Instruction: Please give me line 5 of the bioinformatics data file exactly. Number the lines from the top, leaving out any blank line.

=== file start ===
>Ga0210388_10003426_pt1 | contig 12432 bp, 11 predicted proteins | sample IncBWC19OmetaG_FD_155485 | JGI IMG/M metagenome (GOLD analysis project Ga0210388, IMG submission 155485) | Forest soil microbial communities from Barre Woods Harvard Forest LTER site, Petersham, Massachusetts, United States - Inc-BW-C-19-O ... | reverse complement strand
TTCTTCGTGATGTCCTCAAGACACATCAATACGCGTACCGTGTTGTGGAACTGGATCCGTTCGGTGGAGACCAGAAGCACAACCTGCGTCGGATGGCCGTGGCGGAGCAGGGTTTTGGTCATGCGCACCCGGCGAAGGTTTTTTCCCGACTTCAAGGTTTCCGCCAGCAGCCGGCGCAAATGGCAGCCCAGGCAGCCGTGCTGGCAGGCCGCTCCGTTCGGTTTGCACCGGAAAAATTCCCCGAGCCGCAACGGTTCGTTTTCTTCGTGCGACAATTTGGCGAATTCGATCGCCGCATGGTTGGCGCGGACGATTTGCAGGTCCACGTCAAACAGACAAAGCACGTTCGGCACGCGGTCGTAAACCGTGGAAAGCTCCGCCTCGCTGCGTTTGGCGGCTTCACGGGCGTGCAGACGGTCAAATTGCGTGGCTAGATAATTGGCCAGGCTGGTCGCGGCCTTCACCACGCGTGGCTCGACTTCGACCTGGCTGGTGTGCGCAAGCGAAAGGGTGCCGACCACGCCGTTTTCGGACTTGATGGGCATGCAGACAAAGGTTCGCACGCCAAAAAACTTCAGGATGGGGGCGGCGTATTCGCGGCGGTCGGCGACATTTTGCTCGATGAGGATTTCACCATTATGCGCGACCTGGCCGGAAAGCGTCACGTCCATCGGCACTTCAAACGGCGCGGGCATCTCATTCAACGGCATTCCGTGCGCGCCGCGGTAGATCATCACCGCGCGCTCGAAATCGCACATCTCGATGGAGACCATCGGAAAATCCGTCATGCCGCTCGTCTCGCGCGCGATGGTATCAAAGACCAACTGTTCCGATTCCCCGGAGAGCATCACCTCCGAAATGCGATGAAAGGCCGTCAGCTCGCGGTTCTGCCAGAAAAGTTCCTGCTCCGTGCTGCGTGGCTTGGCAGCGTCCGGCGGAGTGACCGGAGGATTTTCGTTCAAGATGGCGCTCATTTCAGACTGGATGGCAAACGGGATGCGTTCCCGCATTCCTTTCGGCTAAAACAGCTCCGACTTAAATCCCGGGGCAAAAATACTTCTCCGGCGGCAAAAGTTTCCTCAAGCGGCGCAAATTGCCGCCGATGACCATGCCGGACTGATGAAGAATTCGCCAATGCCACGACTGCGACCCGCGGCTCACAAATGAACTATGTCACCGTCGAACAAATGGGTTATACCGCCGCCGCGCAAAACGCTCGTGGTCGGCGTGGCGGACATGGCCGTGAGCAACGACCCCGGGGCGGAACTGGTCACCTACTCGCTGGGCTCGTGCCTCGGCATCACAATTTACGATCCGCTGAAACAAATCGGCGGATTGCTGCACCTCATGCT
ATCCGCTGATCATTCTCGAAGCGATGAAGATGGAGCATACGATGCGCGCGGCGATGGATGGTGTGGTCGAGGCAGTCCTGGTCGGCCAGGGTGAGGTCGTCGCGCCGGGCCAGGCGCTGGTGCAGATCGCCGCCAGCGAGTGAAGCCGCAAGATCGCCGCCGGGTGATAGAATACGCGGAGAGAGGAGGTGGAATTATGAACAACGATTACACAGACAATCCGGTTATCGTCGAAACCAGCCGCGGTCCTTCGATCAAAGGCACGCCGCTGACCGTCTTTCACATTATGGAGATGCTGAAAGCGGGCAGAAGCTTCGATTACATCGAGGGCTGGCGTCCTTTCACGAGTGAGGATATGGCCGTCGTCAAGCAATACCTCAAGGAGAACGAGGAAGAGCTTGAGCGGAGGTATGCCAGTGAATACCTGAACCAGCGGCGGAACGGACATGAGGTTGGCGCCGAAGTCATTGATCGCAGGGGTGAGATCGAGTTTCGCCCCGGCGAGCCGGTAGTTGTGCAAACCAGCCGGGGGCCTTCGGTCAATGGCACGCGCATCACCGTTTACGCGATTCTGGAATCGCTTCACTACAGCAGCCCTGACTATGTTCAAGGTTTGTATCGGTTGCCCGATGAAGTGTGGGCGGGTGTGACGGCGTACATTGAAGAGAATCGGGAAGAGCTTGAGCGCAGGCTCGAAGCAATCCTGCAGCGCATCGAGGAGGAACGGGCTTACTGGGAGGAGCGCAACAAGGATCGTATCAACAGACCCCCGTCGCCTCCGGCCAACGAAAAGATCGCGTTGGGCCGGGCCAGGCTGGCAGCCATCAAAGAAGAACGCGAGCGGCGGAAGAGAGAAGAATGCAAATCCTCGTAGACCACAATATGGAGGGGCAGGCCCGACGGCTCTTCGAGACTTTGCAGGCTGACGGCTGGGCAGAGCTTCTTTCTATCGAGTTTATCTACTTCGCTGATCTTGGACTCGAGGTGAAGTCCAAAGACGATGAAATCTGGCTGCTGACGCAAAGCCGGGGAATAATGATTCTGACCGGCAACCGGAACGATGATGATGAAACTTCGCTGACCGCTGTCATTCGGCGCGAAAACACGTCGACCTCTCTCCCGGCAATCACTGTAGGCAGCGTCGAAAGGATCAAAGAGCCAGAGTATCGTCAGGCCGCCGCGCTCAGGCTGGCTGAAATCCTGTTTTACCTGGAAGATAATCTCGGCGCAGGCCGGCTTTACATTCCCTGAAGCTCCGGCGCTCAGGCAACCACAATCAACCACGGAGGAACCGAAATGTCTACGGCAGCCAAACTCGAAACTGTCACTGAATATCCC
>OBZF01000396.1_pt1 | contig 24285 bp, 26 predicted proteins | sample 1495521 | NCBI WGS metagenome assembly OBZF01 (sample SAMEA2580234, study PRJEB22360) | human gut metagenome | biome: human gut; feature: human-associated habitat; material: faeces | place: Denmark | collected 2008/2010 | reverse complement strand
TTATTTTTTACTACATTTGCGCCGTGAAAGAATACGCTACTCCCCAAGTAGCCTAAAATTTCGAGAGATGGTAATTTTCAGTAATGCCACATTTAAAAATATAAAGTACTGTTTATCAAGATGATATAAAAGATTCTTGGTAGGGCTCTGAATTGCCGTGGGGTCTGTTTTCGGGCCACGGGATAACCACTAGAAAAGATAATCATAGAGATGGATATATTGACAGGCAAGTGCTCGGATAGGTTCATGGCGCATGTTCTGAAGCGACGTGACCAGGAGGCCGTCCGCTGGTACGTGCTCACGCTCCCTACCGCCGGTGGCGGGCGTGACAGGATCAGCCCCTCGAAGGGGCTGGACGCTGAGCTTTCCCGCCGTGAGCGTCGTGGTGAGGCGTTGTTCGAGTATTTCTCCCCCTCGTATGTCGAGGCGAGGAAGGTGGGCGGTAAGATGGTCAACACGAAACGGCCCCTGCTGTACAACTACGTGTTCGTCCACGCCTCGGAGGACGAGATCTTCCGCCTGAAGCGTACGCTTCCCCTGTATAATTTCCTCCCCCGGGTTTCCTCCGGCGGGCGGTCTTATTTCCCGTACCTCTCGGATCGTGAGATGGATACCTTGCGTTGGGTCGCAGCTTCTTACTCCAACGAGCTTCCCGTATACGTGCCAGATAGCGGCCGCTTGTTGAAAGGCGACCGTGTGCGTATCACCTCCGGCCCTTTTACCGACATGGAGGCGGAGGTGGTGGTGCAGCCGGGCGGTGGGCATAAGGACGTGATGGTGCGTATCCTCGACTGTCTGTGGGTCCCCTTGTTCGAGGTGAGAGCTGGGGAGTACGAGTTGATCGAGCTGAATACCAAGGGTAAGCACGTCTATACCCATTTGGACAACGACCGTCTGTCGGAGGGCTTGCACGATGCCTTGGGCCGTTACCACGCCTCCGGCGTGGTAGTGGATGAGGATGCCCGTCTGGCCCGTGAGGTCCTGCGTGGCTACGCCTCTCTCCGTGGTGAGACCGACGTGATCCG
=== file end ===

TTATTTTTTACTACATTTGCGCCGTGAAAGAATACGCTACTCCCCAAGTAGCCTAAAATTTCGAGAGATGGTAATTTTCAGTAATGCCACATTTAAAAATATAAAGTACTGTTTATCAAGATGATATAAAAGATTCTTGGTAGGGCTCTGAATTGCCGTGGGGTCTGTTTTCGGGCCACGGGATAACCACTAGAAAAGATAATCATAGAGATGGATATATTGACAGGCAAGTGCTCGGATAGGTTCATGGCGCATGTTCTGAAGCGACGTGACCAGGAGGCCGTCCGCTGGTACGTGCTCACGCTCCCTACCGCCGGTGGCGGGCGTGACAGGATCAGCCCCTCGAAGGGGCTGGACGCTGAGCTTTCCCGCCGTGAGCGTCGTGGTGAGGCGTTGTTCGAGTATTTCTCCCCCTCGTATGTCGAGGCGAGGAAGGTGGGCGGTAAGATGGTCAACACGAAACGGCCCCTGCTGTACAACTACGTGTTCGTCCACGCCTCGGAGGACGAGATCTTCCGCCTGAAGCGTACGCTTCCCCTGTATAATTTCCTCCCCCGGGTTTCCTCCGGCGGGCGGTCTTATTTCCCGTACCTCTCGGATCGTGAGATGGATACCTTGCGTTGGGTCGCAGCTTCTTACTCCAACGAGCTTCCCGTATACGTGCCAGATAGCGGCCGCTTGTTGAAAGGCGACCGTGTGCGTATCACCTCCGGCCCTTTTACCGACATGGAGGCGGAGGTGGTGGTGCAGCCGGGCGGTGGGCATAAGGACGTGATGGTGCGTATCCTCGACTGTCTGTGGGTCCCCTTGTTCGAGGTGAGAGCTGGGGAGTACGAGTTGATCGAGCTGAATACCAAGGGTAAGCACGTCTATACCCATTTGGACAACGACCGTCTGTCGGAGGGCTTGCACGATGCCTTGGGCCGTTACCACGCCTCCGGCGTGGTAGTGGATGAGGATGCCCGTCTGGCCCGTGAGGTCCTGCGTGGCTACGCCTCTCTCCGTGGTGAGACCGACGTGATCCG